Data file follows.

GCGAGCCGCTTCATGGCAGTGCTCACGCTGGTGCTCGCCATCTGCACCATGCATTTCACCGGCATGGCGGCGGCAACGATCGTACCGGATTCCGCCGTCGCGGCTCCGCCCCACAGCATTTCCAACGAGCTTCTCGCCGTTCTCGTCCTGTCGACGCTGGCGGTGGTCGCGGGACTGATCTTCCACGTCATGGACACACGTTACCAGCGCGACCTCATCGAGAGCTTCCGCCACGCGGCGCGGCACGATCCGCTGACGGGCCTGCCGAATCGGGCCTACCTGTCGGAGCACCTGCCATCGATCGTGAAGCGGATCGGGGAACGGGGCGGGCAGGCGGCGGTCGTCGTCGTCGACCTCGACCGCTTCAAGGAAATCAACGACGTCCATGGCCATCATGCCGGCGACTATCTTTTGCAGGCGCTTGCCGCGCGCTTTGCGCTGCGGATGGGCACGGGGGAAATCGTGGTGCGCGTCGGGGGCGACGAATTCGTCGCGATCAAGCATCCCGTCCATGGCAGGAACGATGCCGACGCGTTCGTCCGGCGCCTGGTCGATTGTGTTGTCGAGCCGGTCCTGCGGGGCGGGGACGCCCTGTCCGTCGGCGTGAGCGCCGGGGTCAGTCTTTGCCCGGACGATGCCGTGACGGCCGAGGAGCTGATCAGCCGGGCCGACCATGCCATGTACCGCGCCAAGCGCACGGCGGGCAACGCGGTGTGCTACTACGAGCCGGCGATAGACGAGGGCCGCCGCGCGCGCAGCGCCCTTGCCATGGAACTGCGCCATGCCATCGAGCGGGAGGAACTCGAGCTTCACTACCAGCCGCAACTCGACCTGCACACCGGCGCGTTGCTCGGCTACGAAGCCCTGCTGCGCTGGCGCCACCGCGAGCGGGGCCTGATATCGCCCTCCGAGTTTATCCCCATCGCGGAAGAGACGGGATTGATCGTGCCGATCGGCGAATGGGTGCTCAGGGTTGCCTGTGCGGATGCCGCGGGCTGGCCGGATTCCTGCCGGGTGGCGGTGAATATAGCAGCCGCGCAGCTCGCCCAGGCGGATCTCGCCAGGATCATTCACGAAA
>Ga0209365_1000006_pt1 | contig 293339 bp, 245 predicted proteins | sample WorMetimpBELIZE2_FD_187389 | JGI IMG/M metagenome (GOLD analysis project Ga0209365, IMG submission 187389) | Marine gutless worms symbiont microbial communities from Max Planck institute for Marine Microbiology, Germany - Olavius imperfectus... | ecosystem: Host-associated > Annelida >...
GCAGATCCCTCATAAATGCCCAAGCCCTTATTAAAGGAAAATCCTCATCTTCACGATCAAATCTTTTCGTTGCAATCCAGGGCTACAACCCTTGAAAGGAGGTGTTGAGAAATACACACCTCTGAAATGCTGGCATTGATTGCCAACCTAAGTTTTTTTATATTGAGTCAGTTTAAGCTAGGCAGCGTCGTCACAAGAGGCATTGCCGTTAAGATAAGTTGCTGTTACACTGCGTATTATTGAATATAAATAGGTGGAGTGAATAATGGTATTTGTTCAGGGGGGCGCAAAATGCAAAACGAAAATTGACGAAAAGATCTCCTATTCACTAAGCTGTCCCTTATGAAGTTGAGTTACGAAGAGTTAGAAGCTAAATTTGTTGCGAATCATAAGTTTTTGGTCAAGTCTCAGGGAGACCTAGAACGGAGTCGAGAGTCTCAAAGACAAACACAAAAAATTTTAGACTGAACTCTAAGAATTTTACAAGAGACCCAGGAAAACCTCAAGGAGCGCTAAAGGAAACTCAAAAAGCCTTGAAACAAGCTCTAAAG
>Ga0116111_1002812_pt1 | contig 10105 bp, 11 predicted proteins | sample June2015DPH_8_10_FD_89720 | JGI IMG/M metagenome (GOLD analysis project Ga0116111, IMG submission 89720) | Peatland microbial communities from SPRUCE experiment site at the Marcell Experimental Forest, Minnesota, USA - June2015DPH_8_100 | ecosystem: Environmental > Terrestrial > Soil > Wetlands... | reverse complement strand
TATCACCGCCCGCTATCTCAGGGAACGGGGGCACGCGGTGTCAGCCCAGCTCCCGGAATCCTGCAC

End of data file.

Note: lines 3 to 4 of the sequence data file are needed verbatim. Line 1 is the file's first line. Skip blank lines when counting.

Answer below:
GCAGATCCCTCATAAATGCCCAAGCCCTTATTAAAGGAAAATCCTCATCTTCACGATCAAATCTTTTCGTTGCAATCCAGGGCTACAACCCTTGAAAGGAGGTGTTGAGAAATACACACCTCTGAAATGCTGGCATTGATTGCCAACCTAAGTTTTTTTATATTGAGTCAGTTTAAGCTAGGCAGCGTCGTCACAAGAGGCATTGCCGTTAAGATAAGTTGCTGTTACACTGCGTATTATTGAATATAAATAGGTGGAGTGAATAATGGTATTTGTTCAGGGGGGCGCAAAATGCAAAACGAAAATTGACGAAAAGATCTCCTATTCACTAAGCTGTCCCTTATGAAGTTGAGTTACGAAGAGTTAGAAGCTAAATTTGTTGCGAATCATAAGTTTTTGGTCAAGTCTCAGGGAGACCTAGAACGGAGTCGAGAGTCTCAAAGACAAACACAAAAAATTTTAGACTGAACTCTAAGAATTTTACAAGAGACCCAGGAAAACCTCAAGGAGCGCTAAAGGAAACTCAAAAAGCCTTGAAACAAGCTCTAAAG
>Ga0116111_1002812_pt1 | contig 10105 bp, 11 predicted proteins | sample June2015DPH_8_10_FD_89720 | JGI IMG/M metagenome (GOLD analysis project Ga0116111, IMG submission 89720) | Peatland microbial communities from SPRUCE experiment site at the Marcell Experimental Forest, Minnesota, USA - June2015DPH_8_100 | ecosystem: Environmental > Terrestrial > Soil > Wetlands... | reverse complement strand